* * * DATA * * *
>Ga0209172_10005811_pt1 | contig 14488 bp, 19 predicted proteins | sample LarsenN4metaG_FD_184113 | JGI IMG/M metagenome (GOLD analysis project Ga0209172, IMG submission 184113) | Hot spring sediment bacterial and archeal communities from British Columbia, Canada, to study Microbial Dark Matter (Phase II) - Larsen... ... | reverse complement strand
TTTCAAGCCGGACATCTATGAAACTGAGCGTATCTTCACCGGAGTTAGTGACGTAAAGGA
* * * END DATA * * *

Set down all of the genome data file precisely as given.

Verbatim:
>Ga0209172_10005811_pt1 | contig 14488 bp, 19 predicted proteins | sample LarsenN4metaG_FD_184113 | JGI IMG/M metagenome (GOLD analysis project Ga0209172, IMG submission 184113) | Hot spring sediment bacterial and archeal communities from British Columbia, Canada, to study Microbial Dark Matter (Phase II) - Larsen... ... | reverse complement strand
TTTCAAGCCGGACATCTATGAAACTGAGCGTATCTTCACCGGAGTTAGTGACGTAAAGGA